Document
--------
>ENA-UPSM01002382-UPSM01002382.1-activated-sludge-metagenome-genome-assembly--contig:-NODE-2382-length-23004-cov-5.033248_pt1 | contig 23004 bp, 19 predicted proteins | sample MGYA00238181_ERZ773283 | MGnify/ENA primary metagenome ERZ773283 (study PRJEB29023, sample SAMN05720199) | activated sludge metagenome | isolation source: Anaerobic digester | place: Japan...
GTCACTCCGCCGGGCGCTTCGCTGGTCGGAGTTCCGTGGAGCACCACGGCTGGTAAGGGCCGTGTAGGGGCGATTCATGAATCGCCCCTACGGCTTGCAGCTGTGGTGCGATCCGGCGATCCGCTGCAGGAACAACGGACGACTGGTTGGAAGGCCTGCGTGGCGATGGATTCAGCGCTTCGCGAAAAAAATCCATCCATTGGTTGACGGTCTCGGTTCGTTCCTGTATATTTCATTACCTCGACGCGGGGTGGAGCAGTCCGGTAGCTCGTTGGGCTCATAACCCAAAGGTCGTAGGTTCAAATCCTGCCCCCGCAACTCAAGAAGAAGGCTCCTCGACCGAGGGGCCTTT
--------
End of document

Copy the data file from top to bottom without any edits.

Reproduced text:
>ENA-UPSM01002382-UPSM01002382.1-activated-sludge-metagenome-genome-assembly--contig:-NODE-2382-length-23004-cov-5.033248_pt1 | contig 23004 bp, 19 predicted proteins | sample MGYA00238181_ERZ773283 | MGnify/ENA primary metagenome ERZ773283 (study PRJEB29023, sample SAMN05720199) | activated sludge metagenome | isolation source: Anaerobic digester | place: Japan...
GTCACTCCGCCGGGCGCTTCGCTGGTCGGAGTTCCGTGGAGCACCACGGCTGGTAAGGGCCGTGTAGGGGCGATTCATGAATCGCCCCTACGGCTTGCAGCTGTGGTGCGATCCGGCGATCCGCTGCAGGAACAACGGACGACTGGTTGGAAGGCCTGCGTGGCGATGGATTCAGCGCTTCGCGAAAAAAATCCATCCATTGGTTGACGGTCTCGGTTCGTTCCTGTATATTTCATTACCTCGACGCGGGGTGGAGCAGTCCGGTAGCTCGTTGGGCTCATAACCCAAAGGTCGTAGGTTCAAATCCTGCCCCCGCAACTCAAGAAGAAGGCTCCTCGACCGAGGGGCCTTT